Crossrail awards contract to ship excavated material to Wallasea Island

16 December 2011 18:11 - BAM Nuttall Ltd

(Press release Crossrail:) London, 16 December 2011

  • Crossrail awards last remaining contract to enable tunnelling to commence in spring 2012
  • Excavated material will be used to create a new RSPB nature reserve
  • Movement of excavated material by freight train and ship will reduce the impact of Crossrail’s construction on London

Crossrail today awarded the contract to ship excavated material arising from Crossrail’s construction to Wallasea Island, Essex to create a new RSPB nature reserve.

  • C807 – Marine Transportation: Joint Venture comprising BAM Nuttall Ltd / Van Oord UK Ltd

This innovative project aims to combat threats from climate change and coastal flooding by recreating a wetland landscape. It will also help to compensate for the loss of similar tidal habitats elsewhere in England due to rising sea levels. Crossrail will provide around 4.5 million tonnes of excavated material to RSPB generated from the construction of tunnels, shafts and stations.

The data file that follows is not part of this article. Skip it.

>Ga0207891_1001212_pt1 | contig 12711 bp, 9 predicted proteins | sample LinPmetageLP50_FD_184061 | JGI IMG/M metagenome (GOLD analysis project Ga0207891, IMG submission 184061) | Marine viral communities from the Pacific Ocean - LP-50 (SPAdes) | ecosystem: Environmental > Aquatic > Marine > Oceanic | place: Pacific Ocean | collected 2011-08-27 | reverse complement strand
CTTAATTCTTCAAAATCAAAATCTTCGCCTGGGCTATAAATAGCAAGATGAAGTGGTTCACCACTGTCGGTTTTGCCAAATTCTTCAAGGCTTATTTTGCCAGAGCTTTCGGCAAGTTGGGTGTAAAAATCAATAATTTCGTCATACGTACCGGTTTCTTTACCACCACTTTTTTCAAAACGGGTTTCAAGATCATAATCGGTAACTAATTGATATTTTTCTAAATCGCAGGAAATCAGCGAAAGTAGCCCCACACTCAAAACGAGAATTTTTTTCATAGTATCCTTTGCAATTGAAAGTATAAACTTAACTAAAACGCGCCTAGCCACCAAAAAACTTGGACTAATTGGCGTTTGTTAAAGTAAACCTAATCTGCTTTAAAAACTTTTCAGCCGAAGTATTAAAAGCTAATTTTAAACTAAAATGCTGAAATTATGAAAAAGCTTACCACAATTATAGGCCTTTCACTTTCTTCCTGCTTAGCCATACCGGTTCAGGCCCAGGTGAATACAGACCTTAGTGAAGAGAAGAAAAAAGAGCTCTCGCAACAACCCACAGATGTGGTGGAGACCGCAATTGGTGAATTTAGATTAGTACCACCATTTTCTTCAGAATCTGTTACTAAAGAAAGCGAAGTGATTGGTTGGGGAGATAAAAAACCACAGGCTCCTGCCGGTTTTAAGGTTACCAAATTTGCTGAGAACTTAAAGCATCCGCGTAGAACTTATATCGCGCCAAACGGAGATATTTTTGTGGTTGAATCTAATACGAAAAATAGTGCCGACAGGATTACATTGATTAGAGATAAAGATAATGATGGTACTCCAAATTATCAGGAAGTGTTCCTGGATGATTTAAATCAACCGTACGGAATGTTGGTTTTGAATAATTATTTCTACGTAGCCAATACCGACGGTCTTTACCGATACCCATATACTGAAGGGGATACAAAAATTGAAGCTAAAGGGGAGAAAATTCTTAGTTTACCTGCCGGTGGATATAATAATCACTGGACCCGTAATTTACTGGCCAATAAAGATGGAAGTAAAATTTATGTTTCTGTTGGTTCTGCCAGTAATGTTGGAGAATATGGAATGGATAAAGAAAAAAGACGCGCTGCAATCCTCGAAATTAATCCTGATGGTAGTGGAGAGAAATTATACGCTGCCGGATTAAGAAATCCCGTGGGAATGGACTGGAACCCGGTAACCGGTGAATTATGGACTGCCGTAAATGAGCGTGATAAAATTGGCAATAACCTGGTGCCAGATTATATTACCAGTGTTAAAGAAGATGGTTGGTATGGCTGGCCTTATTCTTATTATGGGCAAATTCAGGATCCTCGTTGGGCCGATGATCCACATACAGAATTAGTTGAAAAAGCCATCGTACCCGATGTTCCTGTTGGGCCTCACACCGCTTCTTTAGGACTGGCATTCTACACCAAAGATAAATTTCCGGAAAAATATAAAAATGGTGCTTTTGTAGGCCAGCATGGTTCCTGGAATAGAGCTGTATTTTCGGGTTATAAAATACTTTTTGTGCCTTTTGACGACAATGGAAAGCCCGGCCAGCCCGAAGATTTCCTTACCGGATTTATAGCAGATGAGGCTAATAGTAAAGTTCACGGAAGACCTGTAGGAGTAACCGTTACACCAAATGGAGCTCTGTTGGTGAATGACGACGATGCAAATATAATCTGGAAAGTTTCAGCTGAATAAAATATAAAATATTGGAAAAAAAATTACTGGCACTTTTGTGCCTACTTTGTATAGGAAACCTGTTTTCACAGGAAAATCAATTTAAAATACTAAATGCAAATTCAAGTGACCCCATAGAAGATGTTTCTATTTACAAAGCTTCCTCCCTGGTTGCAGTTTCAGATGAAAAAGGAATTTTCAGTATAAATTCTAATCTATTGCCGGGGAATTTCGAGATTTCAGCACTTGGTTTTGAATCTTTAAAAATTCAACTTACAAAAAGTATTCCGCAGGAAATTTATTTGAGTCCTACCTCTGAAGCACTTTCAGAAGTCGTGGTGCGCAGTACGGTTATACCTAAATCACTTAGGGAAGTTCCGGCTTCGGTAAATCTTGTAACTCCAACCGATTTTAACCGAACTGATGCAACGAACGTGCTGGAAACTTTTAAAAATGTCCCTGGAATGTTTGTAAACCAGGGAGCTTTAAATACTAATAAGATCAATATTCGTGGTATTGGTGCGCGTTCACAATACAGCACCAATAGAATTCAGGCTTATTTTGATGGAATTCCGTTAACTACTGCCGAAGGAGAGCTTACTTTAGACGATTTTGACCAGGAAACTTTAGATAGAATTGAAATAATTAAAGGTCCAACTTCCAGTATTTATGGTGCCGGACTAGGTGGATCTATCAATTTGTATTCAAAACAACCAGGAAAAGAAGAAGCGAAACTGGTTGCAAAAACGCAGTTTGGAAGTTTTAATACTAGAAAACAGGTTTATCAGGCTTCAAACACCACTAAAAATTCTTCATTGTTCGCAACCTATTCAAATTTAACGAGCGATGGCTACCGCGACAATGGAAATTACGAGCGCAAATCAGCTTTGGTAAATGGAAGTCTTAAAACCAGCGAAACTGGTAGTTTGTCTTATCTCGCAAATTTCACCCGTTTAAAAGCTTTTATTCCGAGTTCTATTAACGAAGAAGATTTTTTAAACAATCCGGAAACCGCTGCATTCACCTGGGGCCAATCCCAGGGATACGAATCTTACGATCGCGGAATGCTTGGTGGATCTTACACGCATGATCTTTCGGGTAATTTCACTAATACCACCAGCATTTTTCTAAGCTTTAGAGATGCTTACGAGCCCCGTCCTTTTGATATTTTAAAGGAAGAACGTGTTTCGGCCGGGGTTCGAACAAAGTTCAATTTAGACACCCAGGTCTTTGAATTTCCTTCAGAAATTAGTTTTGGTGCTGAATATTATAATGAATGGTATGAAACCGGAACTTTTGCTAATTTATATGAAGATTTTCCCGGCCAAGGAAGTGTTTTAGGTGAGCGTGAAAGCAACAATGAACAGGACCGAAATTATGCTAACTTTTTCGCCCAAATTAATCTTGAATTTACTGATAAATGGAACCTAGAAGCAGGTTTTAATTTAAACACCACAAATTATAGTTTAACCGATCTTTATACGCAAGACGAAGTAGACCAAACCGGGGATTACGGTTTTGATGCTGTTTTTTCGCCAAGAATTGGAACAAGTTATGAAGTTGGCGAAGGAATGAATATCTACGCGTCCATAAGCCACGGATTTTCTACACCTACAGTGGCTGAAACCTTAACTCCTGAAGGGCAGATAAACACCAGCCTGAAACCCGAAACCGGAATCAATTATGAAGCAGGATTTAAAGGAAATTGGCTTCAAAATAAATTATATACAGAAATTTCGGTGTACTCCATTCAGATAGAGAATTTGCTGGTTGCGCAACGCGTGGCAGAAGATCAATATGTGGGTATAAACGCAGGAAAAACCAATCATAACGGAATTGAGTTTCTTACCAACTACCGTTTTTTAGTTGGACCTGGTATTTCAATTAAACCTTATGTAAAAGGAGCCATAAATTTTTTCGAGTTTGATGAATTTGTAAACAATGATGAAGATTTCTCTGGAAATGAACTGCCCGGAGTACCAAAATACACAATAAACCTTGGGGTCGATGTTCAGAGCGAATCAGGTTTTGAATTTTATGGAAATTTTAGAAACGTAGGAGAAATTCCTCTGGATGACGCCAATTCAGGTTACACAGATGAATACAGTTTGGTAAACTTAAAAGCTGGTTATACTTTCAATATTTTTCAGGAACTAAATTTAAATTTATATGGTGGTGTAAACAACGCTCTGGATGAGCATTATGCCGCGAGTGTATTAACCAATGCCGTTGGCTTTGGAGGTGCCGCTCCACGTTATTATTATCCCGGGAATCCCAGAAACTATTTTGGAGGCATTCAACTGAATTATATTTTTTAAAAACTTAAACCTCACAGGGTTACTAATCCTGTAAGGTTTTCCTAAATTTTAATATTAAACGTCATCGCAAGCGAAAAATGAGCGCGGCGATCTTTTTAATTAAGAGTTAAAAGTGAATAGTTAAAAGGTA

Andy Mitchell, Crossrail Programme Director, said: ‘We are delighted to be working in partnership with RSPB to create a major new nature reserve that can be enjoyed for generations to come. At least two-thirds of all Crossrail excavated material will be used to create the wetland at Wallasea Island. With the award of the contract to transport excavated material, Crossrail has now awarded the last remaining major contract that will allow tunnelling to commence in spring 2012.’

Crossrail tunnelling will commence at Royal Oak in March with the first ships containing the excavated material arriving at Wallasea Island during summer 2012. The contractor will be responsible for shipping excavated material from Instone Wharf and Barking Riverside in east London and Northfleet, Kent to Wallasea Island.

Up to five ships a day will transport excavated material down the River Thames to Southend–on-Sea. They will then travel north passing Foulness Island before turning west into the River Crouch to reach Wallasea Island. The transfer of excavated material from London and Kent has been planned with the support and assistance of the Port of London Authority and the Crouch Harbour Authority.

Crossrail has also worked with the Crouch Harbour Authority to fund a major improvement to the buoyage in the area to minimise the impact on waterways connecting to Wallasea Island. Navigation buoyage between Whitaker Spit inwards and Burnham Fairway has been increased from 16 to 30 lit buoys. The new larger buoys provide better visibility and increased safety for users of the River Crouch.

Further information: Crossrail Press Office, 020 3229 9552 or e-mail